One night in a small Pacific beachfront bar: a few minor spats, a few minor soul-barings, but overall nothing much happens; the characters for the most part exhibit various flavours of grizzled stoicism. It does not sound much like Tennessee Williams, but Williams it is. Whether it indicates a writer in decline from the racked dramas of his peak, or whether he decided right at the end of his career to dispense with the gaudier melodramatic trappings and get straight to the heart of his subjects, is a matter for debate. Certainly, on the evidence of this – only its third professional British production in a quarter of a century or more – Small Craft Warnings (1972) is not by any means a slight work.
Rufus Norris's production is at its shakiest when Williams's writing is likewise – abandoning all pretence to actual drama and simply showing the kernels of most of his characters through set-piece monologues, which Norris has little option but to spotlight and direct straight at the audience. The rest of the two hours, though, is taken up with fine, unfussy ensemble playing. As bar owner Monk, concerned for his clients but mostly just after a quiet, undistinguished life, Bill Bailey looks like the father of his comedian namesake but sounds as understated as late-period Robert Mitchum. Kate Duchene's ragged, no-hope Violet – not so much a whore as just a compulsive, casual masturbatrix of any man who comes within range – seems to inhabit a frail, foggy world of her own and yet harmonises completely with the performances going on around her. Ed Bishop almost literally fades into the rear wall when his struck-off, alcoholic Doc is not the focus of attention.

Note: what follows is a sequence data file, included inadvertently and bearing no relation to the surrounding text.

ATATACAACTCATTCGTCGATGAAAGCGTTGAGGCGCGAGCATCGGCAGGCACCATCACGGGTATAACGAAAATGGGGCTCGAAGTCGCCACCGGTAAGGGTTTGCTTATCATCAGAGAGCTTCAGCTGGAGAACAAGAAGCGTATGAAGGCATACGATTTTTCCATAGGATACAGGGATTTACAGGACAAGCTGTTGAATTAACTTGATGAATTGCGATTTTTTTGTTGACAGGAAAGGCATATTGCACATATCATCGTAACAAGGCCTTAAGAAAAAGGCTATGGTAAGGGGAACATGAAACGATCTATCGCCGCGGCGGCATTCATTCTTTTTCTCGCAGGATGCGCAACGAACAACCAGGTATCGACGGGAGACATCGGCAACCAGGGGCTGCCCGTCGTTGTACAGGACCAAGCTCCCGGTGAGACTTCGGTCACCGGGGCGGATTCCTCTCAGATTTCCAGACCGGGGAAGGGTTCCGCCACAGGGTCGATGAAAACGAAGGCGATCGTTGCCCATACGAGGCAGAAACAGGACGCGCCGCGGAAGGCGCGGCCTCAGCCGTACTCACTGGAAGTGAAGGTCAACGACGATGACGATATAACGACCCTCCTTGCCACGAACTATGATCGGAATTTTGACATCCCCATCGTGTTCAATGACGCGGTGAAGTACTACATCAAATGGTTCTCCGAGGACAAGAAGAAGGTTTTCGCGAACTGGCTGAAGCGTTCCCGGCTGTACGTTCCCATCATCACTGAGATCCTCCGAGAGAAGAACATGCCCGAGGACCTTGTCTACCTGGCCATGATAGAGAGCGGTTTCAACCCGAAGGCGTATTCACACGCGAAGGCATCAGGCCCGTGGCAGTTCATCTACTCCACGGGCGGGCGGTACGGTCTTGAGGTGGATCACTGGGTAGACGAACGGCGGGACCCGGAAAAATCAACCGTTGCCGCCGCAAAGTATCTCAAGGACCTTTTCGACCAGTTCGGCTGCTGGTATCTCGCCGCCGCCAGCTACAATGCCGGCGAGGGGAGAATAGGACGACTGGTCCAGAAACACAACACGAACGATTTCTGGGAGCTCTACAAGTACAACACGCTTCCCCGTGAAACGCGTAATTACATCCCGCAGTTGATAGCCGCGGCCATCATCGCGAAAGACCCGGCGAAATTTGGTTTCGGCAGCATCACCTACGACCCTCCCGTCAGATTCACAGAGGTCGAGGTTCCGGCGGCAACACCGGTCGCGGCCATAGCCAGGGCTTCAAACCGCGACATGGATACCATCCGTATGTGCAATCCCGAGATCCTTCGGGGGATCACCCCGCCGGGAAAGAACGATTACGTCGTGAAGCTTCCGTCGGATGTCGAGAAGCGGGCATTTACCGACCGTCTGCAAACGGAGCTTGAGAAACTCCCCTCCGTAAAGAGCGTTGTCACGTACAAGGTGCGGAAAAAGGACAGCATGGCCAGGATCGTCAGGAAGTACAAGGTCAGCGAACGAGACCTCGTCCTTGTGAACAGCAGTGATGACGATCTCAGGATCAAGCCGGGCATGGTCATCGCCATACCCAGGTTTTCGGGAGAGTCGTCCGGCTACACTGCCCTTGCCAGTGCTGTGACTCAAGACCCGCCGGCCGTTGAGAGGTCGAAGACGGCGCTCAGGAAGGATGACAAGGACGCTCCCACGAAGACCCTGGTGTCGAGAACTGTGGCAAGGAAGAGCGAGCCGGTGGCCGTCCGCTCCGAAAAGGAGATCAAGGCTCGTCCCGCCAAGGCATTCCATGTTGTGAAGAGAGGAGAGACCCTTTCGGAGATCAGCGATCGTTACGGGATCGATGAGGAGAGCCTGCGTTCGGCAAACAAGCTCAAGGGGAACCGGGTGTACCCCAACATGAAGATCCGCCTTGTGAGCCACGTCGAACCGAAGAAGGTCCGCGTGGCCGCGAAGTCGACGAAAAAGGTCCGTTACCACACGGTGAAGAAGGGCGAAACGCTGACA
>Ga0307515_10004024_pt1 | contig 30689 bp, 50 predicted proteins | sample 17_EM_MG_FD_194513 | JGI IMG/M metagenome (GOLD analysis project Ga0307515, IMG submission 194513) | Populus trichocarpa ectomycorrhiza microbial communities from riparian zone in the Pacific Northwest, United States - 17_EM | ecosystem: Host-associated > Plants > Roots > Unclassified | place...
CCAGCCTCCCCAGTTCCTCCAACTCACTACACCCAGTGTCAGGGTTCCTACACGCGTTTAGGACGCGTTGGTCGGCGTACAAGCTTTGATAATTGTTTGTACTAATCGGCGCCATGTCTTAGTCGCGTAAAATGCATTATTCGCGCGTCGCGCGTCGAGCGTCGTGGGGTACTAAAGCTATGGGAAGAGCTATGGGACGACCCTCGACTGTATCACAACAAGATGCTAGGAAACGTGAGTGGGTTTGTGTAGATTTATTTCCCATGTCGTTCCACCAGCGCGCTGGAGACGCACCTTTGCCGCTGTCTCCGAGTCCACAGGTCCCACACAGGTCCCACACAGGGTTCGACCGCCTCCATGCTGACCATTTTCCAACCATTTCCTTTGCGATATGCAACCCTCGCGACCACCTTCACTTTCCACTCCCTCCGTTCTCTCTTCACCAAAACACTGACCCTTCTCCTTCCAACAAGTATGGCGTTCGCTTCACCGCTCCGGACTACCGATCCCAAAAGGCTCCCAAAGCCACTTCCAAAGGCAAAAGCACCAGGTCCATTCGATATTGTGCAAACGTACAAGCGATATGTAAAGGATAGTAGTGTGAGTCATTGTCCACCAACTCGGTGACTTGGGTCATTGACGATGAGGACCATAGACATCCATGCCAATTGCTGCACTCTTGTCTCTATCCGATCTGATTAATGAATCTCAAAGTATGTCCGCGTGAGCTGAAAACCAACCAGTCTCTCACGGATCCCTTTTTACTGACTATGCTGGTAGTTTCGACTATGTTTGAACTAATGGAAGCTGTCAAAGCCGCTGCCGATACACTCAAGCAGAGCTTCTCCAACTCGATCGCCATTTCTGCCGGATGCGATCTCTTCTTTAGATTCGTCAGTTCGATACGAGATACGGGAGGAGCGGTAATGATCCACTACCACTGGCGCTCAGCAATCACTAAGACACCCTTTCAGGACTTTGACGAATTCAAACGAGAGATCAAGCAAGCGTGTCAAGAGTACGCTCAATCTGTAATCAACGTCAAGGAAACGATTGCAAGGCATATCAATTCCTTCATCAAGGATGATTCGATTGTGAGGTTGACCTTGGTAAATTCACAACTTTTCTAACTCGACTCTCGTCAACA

Susannah York's Leona – an ageing beautician in a camper van who blows from town to town once she recognises that she has grown stale to her latest companion – stands out, but does not hog the limelight. Caring and considerately worldly-wise in her more reflective moments, she is as often possessed by a New York kind of jitteriness (all two-handed clean-and-jerk gestures), and both dresses and walks like a superannuated gawky adolescent; it is as if Leona's heart, her desires – the core of her – never grew up along with her understanding; her head knows better, but her body continues to yearn, clutch and lunge. York does not find a wholly consistent path through these contradictions, but nevertheless show refreshingly that there is more to Williams than breathless Southern drawls or the torture of repressed homosexuality.
Written for the Financial Times.
Copyright © Ian Shuttleworth; all rights reserved.
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